There is an interesting article in today's New York Times
When Buying a Diamond Starts With a Mouse
MARK C. VADON is one of the world's top diamond retailers, but
wholesalers often decline to meet with him on the convention
floor at jewelry trade shows. At the very least, many ask him to
flip over his nametag so that no one knows who he is or what
company he runs.
There was a time not long ago when pundits generally dismissed
Mr. Vadon's company, the online jewelry purveyor Blue Nile, as
one of the dot-com boom's more lamebrain creations. People might
be willing to buy a book online, or a CD, and maybe a toaster,
they said, but a $3,000 diamond engagement ring? The jewelry
industry or at least the high-end jewelry trade seemed
impervious to the Internet.
Not any more. Only a decade after it was founded in the infancy
of the Web, Blue Nile ranks behind only Tiffany & Company in
diamond ring sales, according to industry analysts. Experts also
believe that probably only Tiffany's and the Zale Corporation,
which operates more than 1,500 chain stores and an additional
800 kiosks, bought more diamonds from wholesalers than Blue Nile
While Blue Nile has grown and its stock has soared 54 percent,
to $38.53 a share on Friday from $25 when it was first sold to
the public in May 2004 Main Street jewelers have seen their
profit margins shrink and many of their brethren shutter their
store doors. As a consequence, many retail jewelers refer to
Blue Nile as the "evil empire" or worse.
So far, the Blue Nile effect has been felt mainly by mom-and-pop
jewelers on Main Street and in malls; much bigger, high-end
retailers like Tiffany have been affected only on the margins.
And Blue Nile's influence is limited largely to diamond sales,
particularly diamond ring sales, but those are often the cash
cow for smaller jewelers, accounting for a disproportionate
share of their revenue.
"Blue Nile is just busting the chops of everybody, especially in
the sale of diamonds," said Ken Gassman, a former Wall Street
financial analyst who runs the Jewelry Industry Research
Institute. Diamond jewelry accounted for nearly half the $59.4
billion in jewelry, including watches and costume pieces, that
United States retailers sold in 2005, Mr. Gassman said.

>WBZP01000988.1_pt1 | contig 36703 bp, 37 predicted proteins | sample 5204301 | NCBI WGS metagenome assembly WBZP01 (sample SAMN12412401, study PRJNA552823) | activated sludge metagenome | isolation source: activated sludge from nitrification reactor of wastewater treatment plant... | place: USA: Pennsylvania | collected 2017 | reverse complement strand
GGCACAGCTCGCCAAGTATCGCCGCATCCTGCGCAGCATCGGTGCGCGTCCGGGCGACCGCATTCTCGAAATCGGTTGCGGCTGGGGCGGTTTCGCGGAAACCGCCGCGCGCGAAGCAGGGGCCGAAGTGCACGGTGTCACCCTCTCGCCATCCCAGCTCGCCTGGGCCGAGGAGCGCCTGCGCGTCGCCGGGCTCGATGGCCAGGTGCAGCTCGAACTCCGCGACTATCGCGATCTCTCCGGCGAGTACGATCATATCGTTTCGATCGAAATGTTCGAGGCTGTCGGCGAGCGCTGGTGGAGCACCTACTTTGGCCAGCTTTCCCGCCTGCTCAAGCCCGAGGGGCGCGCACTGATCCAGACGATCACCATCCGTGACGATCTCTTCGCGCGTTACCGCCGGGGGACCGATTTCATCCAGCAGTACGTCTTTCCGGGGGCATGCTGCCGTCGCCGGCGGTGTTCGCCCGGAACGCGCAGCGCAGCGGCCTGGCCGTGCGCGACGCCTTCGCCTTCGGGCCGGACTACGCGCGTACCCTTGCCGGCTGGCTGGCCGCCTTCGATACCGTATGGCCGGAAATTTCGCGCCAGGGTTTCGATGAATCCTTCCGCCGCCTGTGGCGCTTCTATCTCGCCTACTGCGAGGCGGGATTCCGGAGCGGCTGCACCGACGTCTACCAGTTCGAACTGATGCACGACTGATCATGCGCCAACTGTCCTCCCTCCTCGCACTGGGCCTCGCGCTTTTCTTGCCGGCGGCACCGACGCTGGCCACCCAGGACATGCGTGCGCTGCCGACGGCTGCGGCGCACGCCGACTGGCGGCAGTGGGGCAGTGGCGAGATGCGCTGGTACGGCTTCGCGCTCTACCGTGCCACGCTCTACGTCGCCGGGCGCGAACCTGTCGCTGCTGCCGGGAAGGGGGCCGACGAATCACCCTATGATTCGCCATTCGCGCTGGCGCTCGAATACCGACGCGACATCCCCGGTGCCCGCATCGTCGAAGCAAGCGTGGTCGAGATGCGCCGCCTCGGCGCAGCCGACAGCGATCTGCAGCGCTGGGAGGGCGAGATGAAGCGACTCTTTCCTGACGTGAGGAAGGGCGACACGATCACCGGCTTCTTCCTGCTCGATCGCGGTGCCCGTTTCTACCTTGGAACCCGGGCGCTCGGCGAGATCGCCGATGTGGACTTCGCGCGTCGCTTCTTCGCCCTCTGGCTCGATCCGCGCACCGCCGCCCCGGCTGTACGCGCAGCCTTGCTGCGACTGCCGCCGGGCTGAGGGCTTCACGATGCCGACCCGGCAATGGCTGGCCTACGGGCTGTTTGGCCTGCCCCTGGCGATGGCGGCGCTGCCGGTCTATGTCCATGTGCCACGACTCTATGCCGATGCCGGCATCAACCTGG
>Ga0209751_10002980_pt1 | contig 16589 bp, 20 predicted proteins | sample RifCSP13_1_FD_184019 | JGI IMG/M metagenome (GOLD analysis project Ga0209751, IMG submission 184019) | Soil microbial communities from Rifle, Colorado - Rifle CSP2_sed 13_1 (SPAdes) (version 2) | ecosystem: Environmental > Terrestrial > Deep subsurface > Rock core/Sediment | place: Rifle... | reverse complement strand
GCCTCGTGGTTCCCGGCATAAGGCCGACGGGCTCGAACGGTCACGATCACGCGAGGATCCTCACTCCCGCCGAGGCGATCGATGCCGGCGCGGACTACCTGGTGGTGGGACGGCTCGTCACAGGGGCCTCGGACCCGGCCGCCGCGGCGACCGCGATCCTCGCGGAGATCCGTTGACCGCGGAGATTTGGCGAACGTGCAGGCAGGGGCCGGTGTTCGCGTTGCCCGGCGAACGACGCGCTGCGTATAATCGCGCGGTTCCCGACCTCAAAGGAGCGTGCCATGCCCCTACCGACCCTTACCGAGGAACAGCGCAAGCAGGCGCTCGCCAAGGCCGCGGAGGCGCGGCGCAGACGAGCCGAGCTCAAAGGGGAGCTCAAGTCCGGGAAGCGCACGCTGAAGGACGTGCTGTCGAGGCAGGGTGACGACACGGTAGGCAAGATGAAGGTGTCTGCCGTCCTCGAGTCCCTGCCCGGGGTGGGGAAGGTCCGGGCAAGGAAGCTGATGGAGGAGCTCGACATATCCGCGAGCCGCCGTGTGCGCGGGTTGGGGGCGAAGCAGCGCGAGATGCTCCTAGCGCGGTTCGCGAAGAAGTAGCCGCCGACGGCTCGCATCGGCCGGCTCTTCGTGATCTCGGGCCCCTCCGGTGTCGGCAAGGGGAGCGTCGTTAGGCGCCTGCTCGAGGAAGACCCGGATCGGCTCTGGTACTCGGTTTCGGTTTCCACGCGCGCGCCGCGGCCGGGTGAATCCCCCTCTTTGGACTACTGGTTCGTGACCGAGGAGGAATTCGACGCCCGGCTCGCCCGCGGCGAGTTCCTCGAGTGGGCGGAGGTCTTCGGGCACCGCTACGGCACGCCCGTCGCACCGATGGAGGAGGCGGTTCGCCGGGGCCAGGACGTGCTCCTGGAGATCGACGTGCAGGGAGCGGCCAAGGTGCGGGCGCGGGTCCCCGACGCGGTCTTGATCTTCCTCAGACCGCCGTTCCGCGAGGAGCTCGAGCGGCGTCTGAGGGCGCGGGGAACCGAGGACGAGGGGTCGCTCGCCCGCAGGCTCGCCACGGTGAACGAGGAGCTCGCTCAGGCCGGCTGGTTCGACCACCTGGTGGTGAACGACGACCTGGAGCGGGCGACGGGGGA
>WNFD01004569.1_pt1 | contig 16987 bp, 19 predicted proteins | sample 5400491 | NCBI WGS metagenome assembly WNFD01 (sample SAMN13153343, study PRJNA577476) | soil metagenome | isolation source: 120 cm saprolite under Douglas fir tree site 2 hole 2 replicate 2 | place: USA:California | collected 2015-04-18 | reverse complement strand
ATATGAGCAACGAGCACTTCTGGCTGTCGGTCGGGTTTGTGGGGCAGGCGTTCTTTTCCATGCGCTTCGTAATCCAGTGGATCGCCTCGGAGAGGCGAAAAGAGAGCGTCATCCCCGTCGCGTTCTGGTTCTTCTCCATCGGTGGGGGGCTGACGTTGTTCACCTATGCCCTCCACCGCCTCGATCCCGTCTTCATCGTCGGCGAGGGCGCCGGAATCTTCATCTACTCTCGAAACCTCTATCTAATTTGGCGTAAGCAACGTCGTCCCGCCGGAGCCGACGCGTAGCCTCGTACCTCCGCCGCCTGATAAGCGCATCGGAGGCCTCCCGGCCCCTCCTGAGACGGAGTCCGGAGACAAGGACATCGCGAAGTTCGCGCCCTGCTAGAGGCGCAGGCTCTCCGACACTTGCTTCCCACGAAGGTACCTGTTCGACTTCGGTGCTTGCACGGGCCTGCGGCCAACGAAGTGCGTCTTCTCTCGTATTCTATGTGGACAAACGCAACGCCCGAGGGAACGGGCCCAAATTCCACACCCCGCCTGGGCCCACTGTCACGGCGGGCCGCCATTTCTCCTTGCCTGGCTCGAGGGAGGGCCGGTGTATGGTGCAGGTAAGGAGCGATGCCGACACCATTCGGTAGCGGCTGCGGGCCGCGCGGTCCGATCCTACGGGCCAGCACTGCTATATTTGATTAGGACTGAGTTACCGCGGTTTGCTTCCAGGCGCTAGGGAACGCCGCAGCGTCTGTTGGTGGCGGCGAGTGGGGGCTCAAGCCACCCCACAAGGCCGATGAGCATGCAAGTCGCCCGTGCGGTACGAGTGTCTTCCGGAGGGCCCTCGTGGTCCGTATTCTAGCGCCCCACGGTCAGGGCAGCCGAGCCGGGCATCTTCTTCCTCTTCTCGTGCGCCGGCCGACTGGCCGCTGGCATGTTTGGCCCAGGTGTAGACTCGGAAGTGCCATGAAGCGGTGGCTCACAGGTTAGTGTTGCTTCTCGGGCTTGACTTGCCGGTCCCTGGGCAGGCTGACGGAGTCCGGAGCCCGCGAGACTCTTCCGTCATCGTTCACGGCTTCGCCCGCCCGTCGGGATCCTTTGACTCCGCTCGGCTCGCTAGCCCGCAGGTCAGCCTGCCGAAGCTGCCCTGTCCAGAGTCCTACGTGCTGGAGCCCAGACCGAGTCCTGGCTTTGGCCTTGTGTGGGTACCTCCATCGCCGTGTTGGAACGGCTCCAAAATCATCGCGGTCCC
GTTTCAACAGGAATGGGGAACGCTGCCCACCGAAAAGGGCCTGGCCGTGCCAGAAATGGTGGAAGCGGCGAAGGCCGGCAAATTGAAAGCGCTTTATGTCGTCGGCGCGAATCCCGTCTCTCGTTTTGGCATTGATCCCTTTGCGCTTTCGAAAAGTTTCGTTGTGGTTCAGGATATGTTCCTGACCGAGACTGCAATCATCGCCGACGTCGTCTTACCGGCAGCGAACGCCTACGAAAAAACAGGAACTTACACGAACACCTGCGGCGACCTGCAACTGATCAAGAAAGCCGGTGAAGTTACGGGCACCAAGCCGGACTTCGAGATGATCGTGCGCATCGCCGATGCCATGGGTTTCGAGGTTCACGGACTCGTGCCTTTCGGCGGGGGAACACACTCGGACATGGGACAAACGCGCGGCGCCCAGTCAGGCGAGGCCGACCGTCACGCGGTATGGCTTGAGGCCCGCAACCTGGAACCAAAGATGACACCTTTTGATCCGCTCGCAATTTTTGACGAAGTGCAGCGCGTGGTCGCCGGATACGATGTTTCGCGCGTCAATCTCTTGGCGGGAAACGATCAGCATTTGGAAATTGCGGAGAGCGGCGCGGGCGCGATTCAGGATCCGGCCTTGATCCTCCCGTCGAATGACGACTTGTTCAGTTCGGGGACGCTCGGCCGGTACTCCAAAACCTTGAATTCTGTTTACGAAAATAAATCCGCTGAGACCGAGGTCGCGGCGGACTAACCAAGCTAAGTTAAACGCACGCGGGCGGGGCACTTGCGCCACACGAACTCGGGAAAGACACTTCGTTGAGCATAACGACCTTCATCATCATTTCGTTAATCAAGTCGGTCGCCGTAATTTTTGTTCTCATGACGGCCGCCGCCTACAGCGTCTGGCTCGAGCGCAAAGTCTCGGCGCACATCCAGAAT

Blue Nile and other Internet jewelers are not solely responsible
for smaller profits at traditional jewelers nor for the loss of
more than 3,000 independent jewelry shops since 1999. Main
Street jewelers, after all, have faced tough competition for
decades, from the Home Shopping Network and other television
creations beginning in the 1980s to, more recently, Wal-Mart,
Costco and other big-box retailers that are grabbing a large
share of the low-end jewelry market. A spike in the price of
gold and other precious metals has also eaten into jewelry store
Still, Blue Nile's influence has been big enough that many
smaller jewelers have been threatening to boycott wholesalers
that supply online retailers. At the same time, consultants have
been earning a handsome living advising retailers struggling to
compete with Blue Nile teaching them to "romance the stone," as
one consultant, Shane Decker, put it, using industry-speak for
stressing the whole diamond-buying experience over merely the
Blue Nile operates no stores, so jittery men browsing its Web
site in search of an engagement ring that matches their love and
budget cannot compare diamonds side by side or even see what
they have bought until they tear into an overnight-delivery
But still they buy. The average diamond ring bought at the Blue
Nile site costs $5,500, twice the industrywide average of
$2,700, according to Mr. Gassman and other analysts. Blue Nile's
finance chief, Diane Irvine, says that nearly every day, the
company sells a ring costing $20,000 to $40,000. Last month
alone, more than a dozen people bought diamonds that were so
expensive $50,000 or more that Blue Nile delivered them in
armored trucks with armed guards. (All sales come with a 30-day
"I don't get up every morning and curse Blue Nile, like some
do," said Mark Moeller, owner of R. F. Moeller Jeweler, a
three-store chain in St. Paul. "But the Internet has certainly
affected profitability; there's no doubt about that."
Gary Gordon, chief executive of Samuel Gordon Jewelers in
Oklahoma City, was more blunt. "Ours is an industry in big